BUS426_Final Exam Study Guide

BUS426_Final Exam Study Guide - Foreign Exchange Market...

Info iconThis preview shows pages 1–2. Sign up to view the full content.

View Full Document Right Arrow Icon
Foreign Exchange Market – encompasses the conversion of purchasing power from one currency into another, bank deposits of foreign currency, the extension of credit denominated in a foreign currency, foreign trade financing, trading in foreign currency options and the futures contracts, and currency swaps. The structure of the foreign exchange market is an outgrowth of one of the primary functions of a commercial banker: to assist clients in the conduct of international commerce. The spot and forward exchange markets are over-the-counter markets, that is, trading does not take place in a central marketplace where buyers and sellers congregate. Rather, the foreign exchange market is a worldwide linkage of bank currency traders, nonbank dealers, and FX brokers, who assist in trades, connected to one another via a network of telephones, computer terminals, and automated dealing systems. Spot Quotes – the immediate purchase or sale of foreign exchange. Typically, cash settlement is made two business days after the transaction for trades between the U.S. dollar and a non-North American currency. Spot rate currency quotations can be stated in direct or indirect terms. Direct Quotes – the price of one unit of foreign currency in U.S. dollars. Indirect Quotes – from the U.S. perspective, the price of one U.S dollar in the foreign currency. Bid and Ask – Interbank FX traders buy currency for inventory at the bid price and sell from inventory at the higher offer or ask price. Cross-Rates – exchange rate between a currency pair where neither currency is the U.S. dollar. It can be calculated from the U.S. dollar exchange rates for the two currencies, using either European or American term quotations. Triangular Arbitrage – if the direct quotes are not consistent with cross-exchange rates, a triangular arbitrage profit is possible. It is the process of trading out of the U.S. dollar into a second currency, then trading it for a third currency, which is in turn traded for U.S. dollars. The purpose is to earn an arbitrage profit via trading from the second to the third currency when the direct exchange rate between the two is not in alignment with the cross-exchange rate. Outright – an uncovered speculative position in a currency, even though it might be part of a currency hedge to the bank customer on the other side of the transaction. Swap Quotes – provide a means for the bank to mitigate the currency exposure in a forward trade. A forward swap transaction is the simultaneous sale (or purchase) of spot foreign exchange against a forward purchase (or sale) of approximately an equal amount of the foreign currency. Forward Markets – involves contracting today for the future purchase or sale of foreign exchange. The forward price may be the same as the spot price, but usually it is higher (at a premium) or lower (at a discount) than the spot price. Forward exchange rates are quoted on most major currencies for a variety of maturities.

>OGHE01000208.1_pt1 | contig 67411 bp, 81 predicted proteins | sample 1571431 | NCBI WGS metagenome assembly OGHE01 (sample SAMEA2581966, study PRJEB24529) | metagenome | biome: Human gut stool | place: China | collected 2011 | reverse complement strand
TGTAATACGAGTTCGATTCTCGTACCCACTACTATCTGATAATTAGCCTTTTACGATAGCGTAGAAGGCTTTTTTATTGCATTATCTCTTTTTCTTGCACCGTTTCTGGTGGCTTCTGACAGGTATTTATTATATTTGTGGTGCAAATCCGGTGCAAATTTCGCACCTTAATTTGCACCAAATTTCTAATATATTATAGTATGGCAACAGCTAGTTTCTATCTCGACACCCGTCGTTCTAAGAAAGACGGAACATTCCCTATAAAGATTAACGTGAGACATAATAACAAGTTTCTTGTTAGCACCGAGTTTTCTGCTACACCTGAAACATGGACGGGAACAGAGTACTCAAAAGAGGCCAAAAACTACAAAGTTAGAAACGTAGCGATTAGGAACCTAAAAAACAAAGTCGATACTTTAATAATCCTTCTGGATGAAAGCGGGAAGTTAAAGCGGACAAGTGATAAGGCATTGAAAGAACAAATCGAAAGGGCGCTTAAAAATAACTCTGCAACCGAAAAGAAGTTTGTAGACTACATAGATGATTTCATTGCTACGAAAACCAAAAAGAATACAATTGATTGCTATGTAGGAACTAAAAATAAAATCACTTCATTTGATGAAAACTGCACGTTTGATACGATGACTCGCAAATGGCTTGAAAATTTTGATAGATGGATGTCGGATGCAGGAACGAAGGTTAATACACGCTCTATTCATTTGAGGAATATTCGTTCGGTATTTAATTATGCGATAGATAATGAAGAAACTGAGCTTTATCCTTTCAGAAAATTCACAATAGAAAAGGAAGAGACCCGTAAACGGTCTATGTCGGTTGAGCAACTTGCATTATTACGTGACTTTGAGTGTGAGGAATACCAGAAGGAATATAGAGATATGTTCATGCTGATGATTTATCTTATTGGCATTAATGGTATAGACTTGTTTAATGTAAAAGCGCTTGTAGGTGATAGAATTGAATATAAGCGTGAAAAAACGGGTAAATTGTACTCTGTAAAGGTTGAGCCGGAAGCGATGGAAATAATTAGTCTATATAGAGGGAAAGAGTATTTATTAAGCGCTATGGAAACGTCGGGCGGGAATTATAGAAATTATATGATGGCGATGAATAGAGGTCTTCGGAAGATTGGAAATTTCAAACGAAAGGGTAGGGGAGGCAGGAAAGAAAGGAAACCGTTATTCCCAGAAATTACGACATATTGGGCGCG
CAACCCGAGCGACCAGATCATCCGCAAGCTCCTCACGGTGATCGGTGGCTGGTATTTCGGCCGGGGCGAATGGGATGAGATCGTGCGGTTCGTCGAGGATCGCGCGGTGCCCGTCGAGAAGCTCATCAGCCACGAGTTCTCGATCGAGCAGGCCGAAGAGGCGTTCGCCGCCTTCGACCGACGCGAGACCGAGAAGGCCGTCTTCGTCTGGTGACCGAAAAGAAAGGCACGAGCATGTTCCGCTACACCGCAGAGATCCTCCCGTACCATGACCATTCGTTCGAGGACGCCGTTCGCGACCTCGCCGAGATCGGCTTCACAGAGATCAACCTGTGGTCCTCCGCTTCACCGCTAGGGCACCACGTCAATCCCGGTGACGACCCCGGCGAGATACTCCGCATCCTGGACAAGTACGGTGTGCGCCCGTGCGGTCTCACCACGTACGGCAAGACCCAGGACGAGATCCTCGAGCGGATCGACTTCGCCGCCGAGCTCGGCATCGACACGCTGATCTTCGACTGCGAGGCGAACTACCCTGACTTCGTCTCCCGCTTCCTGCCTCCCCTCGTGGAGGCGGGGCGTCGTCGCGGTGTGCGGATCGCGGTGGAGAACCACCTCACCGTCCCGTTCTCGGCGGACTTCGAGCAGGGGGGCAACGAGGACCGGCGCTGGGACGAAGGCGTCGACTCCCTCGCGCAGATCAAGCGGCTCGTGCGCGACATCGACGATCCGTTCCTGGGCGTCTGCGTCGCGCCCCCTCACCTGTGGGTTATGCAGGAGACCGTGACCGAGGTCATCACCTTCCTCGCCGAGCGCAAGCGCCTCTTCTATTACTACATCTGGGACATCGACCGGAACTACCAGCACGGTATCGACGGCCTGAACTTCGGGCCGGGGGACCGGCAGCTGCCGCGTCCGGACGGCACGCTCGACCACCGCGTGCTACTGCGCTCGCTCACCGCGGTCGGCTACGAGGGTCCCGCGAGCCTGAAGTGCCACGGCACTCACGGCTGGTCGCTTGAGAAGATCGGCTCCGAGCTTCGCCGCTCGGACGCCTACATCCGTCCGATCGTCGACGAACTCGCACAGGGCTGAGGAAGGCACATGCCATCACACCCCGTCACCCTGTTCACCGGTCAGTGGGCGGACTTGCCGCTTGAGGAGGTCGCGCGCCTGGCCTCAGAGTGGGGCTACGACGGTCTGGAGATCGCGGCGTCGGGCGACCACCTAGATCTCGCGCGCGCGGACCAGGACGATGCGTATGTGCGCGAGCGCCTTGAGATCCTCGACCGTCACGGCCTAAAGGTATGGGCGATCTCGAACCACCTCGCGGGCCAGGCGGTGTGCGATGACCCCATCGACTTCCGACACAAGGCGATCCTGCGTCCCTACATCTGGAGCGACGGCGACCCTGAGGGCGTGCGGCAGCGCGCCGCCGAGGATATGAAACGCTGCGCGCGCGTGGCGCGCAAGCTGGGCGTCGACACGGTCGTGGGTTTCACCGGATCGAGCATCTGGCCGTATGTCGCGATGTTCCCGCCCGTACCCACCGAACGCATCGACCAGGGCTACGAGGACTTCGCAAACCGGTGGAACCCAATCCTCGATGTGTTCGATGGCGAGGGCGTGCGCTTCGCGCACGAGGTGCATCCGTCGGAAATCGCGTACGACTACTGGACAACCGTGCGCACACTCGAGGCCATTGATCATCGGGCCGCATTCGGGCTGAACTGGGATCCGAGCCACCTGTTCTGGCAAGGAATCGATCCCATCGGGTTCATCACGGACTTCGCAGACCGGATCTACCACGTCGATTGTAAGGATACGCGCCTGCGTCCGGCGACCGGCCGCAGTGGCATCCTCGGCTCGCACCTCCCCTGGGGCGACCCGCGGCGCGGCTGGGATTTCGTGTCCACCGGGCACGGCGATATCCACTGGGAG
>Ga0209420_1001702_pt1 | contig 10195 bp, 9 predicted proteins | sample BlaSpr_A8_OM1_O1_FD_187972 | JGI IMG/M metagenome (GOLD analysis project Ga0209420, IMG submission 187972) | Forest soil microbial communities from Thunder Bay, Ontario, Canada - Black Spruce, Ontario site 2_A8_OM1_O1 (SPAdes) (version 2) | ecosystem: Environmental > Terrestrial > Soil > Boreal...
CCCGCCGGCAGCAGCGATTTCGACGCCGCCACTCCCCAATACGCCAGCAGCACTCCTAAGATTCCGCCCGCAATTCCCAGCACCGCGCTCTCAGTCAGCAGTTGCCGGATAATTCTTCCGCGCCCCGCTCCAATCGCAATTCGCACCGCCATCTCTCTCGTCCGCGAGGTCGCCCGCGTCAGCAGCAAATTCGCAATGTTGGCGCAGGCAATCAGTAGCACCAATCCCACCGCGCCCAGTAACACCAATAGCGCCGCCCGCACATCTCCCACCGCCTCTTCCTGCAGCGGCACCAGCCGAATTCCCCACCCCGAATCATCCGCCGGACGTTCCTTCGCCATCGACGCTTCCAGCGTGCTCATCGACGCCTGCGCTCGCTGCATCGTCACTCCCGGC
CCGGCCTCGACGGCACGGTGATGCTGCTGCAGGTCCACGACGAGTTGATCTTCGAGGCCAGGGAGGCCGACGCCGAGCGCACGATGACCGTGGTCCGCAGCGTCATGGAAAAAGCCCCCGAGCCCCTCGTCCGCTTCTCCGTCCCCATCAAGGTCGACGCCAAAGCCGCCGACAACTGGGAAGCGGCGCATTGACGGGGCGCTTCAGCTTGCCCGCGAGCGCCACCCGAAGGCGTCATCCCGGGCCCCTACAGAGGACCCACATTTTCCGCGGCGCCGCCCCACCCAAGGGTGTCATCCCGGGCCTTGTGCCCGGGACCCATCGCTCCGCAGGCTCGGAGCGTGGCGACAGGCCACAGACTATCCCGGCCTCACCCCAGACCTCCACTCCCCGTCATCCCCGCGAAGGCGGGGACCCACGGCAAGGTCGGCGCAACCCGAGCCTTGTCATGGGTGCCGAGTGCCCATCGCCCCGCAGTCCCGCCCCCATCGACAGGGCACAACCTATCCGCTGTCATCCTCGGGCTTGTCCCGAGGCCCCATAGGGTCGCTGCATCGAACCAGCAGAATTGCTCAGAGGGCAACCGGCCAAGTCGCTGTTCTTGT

Background image of page 1

Info iconThis preview has intentionally blurred sections. Sign up to view the full version.

View Full DocumentRight Arrow Icon
Image of page 2
This is the end of the preview. Sign up to access the rest of the document.

This note was uploaded on 02/07/2012 for the course BUS 426 taught by Professor None during the Fall '08 term at N.C. State.

Page1 / 3

BUS426_Final Exam Study Guide - Foreign Exchange Market...

This preview shows document pages 1 - 2. Sign up to view the full document.

View Full Document Right Arrow Icon
Ask a homework question - tutors are online